Endpoints are functions that are called in response to frontend events.

This set of pages will discuss what endpoints are, how to use them, and how to write your own.

Getting Started with Endpoints

Endpoints in Meerkat allow users to define functions that

  • can serve as API endpoints for Meerkat frontends

  • can be used to modify state in response to user input or events

  • can be used to launch and manage long-running processes

Meerkat builds on top of FastAPI, using a lightweight wrapper around FastAPI’s APIRouter class to create endpoints. Most of the time, you will not need to interact with the FastAPI router directly.

Creating Endpoints

Creating endpoints in Meerkat is easy, using the @mk.endpoint decorator.

def hello_world():
    return "Hello World!"

Any function decorated with @endpoint() will automatically become an endpoint. These endpoints can be called using a special endpoint /endpoint/{endpoint_id}/dispatch that dispatches to all Meerkat endpoints.

By default, endpoints are POST requests that accept only body parameters, and no query or path parameters.

import requests

response = requests.post(f"http://localhost:8000/endpoint/{hello_world.id}/dispatch")
print(response.text) # Hello World!

Endpoints are a particularly important building block for interactive applications in Meerkat. Let’s look at a couple of examples.

Running Endpoints in Response to Component Events

You will frequently pass endpoints to components when they are initialized. This pattern is designed to allow you to run endpoints in response to component events.

def hello_world():
    return "Hello World!"

button = mk.Button(on_click=my_endpoint)

Here, the Button component has an on_click argument that takes an endpoint. When the button is clicked by a user in an interface, the hello_world endpoint will be called.

What does @endpoint do?

Let’s go over what @endpoint does under the hood.

  1. Endpoints created with @endpoint are automatically added to the FastAPI docs (available at /docs when the FastAPI server is started).

  2. These endpoints can be called using a special endpoint /endpoint/{endpoint_id}/dispatch that dispatches to all Meerkat endpoints.

  3. By default, endpoints accept only body parameters, and no query or path parameters.

  4. Only POST requests are allowed to these endpoints.

Customizing Endpoints

To have greater control over endpoints, endpoints allow a couple of additional arguments. You can even use the underlying FastAPI router directly, although this should generally not be necessary.

Let’s see the arguments that @endpoint provides with an example.

# This endpoint is served at /hello/hello_world_v1
def hello_world_v1():
    return "Hello World!"

# This endpoint is served at /hello/world
@mk.endpoint(prefix="/hello", route="/world")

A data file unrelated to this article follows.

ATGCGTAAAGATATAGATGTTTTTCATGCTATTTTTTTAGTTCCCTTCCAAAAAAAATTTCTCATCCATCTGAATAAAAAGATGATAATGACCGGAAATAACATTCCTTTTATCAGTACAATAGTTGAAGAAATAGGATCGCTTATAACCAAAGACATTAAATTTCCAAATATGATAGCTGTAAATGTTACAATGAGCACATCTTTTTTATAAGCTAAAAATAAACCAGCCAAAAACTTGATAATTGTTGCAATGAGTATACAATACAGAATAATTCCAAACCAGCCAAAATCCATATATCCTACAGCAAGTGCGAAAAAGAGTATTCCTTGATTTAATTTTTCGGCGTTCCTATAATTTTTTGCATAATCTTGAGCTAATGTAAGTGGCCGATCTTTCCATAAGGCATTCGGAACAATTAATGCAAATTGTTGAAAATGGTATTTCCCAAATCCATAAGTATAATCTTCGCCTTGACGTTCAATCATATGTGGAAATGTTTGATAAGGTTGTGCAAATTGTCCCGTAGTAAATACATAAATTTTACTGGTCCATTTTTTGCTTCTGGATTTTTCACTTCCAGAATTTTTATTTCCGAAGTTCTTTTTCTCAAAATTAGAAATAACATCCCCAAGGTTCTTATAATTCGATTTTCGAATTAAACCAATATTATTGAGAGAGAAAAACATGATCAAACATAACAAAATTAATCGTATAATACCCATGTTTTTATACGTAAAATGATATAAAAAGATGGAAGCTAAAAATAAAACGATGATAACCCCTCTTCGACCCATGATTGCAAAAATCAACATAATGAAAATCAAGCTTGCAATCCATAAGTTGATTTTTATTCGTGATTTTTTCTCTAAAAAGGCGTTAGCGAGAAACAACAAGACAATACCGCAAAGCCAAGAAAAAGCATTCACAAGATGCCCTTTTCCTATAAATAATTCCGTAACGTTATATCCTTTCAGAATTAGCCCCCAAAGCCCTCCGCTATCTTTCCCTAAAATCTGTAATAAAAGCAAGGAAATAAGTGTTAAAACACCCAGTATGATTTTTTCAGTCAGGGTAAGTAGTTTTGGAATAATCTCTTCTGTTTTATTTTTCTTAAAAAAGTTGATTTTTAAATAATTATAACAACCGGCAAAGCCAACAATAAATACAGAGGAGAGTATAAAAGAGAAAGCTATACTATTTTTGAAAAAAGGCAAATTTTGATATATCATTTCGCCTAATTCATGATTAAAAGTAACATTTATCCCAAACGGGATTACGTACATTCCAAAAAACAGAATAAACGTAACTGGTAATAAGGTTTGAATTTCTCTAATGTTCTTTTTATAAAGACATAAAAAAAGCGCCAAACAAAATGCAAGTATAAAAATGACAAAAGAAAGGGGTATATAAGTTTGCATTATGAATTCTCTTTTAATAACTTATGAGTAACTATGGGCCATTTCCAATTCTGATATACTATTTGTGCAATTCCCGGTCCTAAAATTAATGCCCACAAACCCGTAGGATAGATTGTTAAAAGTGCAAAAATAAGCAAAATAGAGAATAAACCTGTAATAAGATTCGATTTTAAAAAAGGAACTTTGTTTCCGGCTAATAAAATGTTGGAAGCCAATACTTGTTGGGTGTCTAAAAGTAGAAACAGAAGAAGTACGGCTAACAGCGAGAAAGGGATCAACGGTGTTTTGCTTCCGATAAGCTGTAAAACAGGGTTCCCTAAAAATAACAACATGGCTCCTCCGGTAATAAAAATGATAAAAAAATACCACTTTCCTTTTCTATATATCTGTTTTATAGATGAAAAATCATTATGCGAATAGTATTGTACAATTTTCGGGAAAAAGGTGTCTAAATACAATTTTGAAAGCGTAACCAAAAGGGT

def hello_world_v2():
    return "Hello World!"

Example: Creating a Counter with Endpoints

One of the important use cases for endpoints is to allow you to modify state in response to an event on the frontend.

To see this in more detail, let’s look at the simple example of a counter.

Let’s start by creating a variable to keep track of the counter value.

count = Store(0)

Generally, you will want to use a Store to keep track of state in your application. Store objects are designed to work well with endpoints. In particular, all Meerkat objects including Store expose a set method that can be used to update them. This method should only be used inside endpoints.

Let’s set up a couple of endpoints that increment and decrement the counter, and set the count variable to its new value.

def increment(counter: Store):
    counter.set(counter + 1)

def decrement(counter: Store):
    counter.set(counter - 1)

Here, you must type annotate that counter will be a Store argument in the endpoints. This tells Meerkat that you you would like counter to remain a Store object inside the body of the endpoint function. By default, Meerkat always unwraps all Store objects and passes their underlying values to the endpoint.

We can now create buttons that will call these endpoints when they are clicked.

increment_button = mk.gui.Button(title="Increment", on_click=increment.partial(count))
decrement_button = mk.gui.Button(title="Decrement", on_click=decrement.partial(count))

We use the partial method to create a new endpoint that is identical to the original endpoint, except that the count argument is set to the value of the count variable. This allows us to pass the endpoint to the on_click argument of the Button component.

Finally, we can create a component that displays the current value of the counter.

counter = mk.gui.html.div(Text(data=count), classes="self-center text-4xl")

Putting it all together, we get the following application.

page = mk.gui.Page(
        [increment_button, decrement_button, counter]